Freshly glued click wheel organ

In high school I took a pile of rubber bands and foam board and built something vaguely resembling a guitar. It was impossible to tune, broke if you looked at it wrong, and launched a years-long obsession with instrument design that continues to date. Recently, I have been experimenting with different sound mechanisms, trying to tune anything that makes noise.

The range of sound mechanisms used in instruments is immense and much wider than I realized when I started, but a surprisingly large number of them can be made using PVC, wood, plastic bags, or tin-can reeds. Unfortunately, the gap between noise maker and musical instrument is wide, and my pile of out tune prototypes continued to grow. Nothing would stay in tune, until I started experimenting with click-wheels.

Python-generated wheels

Instead of vibrating a delicate reed using air power, I could mechanically shove a reed up and down by pressing it against a toothed wheel. By cutting wheels with different numbers of teeth, different frequencies are able to be played. Despite being reliant on wheel speed for absolute tuning, the constant mechanical ratios between the notes guarantee that each note will stay in tune with each other, and thus be able to play music.

After my third prototype worked, playing a 6-note pentatonic scale, I knew I had to make one with a wide range. One weekend of laser cutting and gluing later, I had a working 3 octave instrument. Despite sounding like a swarm of musical bees, I was immensely excited to finally be able to play some real music.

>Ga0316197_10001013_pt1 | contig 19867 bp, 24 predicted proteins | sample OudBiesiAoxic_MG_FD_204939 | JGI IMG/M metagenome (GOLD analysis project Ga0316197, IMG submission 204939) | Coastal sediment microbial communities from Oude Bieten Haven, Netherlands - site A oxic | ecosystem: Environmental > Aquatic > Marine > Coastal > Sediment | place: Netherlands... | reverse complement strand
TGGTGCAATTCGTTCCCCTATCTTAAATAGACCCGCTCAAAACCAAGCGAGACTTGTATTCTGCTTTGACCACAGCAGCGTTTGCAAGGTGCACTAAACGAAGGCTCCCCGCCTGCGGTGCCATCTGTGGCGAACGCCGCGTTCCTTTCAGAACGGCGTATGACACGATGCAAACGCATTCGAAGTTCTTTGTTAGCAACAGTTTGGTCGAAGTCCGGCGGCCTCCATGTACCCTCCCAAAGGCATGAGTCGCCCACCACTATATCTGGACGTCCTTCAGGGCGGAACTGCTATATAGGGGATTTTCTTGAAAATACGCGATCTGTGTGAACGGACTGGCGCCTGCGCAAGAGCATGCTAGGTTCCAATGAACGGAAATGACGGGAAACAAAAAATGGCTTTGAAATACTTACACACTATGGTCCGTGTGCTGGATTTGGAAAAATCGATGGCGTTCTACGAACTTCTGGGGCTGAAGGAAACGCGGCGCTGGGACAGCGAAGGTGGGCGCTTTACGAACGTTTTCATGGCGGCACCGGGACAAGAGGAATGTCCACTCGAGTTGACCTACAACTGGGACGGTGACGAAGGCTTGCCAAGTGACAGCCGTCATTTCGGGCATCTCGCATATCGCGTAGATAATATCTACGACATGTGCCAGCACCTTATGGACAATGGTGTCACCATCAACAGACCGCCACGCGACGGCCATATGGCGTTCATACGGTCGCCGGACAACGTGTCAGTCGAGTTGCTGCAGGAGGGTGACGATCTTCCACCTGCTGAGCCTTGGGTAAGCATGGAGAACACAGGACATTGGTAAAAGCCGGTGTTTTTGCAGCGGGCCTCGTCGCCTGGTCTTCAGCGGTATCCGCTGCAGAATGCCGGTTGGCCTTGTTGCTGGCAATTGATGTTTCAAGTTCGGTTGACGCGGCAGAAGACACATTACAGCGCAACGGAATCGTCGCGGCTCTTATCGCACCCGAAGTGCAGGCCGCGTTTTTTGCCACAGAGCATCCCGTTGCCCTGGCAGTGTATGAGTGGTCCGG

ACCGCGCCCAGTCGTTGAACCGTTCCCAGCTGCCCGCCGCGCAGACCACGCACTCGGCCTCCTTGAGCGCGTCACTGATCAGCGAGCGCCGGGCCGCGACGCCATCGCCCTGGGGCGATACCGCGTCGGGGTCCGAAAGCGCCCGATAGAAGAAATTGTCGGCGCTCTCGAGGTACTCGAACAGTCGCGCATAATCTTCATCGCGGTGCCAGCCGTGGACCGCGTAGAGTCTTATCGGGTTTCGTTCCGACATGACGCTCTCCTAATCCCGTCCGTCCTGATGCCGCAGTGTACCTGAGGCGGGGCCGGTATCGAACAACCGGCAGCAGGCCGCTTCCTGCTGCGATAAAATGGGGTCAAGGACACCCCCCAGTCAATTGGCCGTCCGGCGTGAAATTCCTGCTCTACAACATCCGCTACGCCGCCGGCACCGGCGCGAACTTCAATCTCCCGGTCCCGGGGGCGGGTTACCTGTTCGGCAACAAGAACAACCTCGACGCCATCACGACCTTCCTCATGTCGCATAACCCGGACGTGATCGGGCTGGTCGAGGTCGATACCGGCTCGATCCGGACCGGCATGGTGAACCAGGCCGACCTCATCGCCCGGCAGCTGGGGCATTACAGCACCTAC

As I have little patience working on anything remotely automatable, I wrote a Python script to automatically generate the wheels, converting a list of tooth counts and note names to a set of labeled, laser-ready polygons. As higher pitches are perceived as louder with the same amplitude, the larger wheels are cut with smaller teeth, equalizing the volume and allowing each wheel to have the same radius.

Python-generated wheels

Another interesting problem was selecting a starting spike count. Each of the twelve notes in an octave has a specific ratio relating its frequency to the base frequency, but these are fractions. The spike counts must be whole numbers, as you can’t make a symmetrical wheel with an extra half spike. I decided to tune it to C, as just intonation has cleaner ratios, and started spreadsheeting. I wrote an error function for a given starting count, summing the difference between each ratio and it’s closest approximation, and got the following graph:

Python-generated wheels

As you can see, 120 is a clear outlier. There are technically better approximations with much larger wheels, but 120 spikes strikes a lovely balance between size and accuracy. If anyone else is considering making a click-wheel organ, I would recommend using equal intervals instead to play in multiple keys. The following are my calculated spike counts for each note.

Interval Unison Minor Second Major Second Minor Third Major Third Fourth Diminished Fifth Fifth Minor Sixth Major Sixth Minor Seventh Major Seventh Octave
Equal Intonation 116 123 130 138 146 155 164 174 184 195 207 219 232
Just Intonation 120 128 135 144 150 160 170 180 192 200 213 225 240

I’m unreasonably excited to complete my first original instrument. If anyone wants to build their own or take a close look, I’ve uploaded the CAD and code to Thingiverse. Feel free to shoot me an email if you have any questions or are building one for yourself!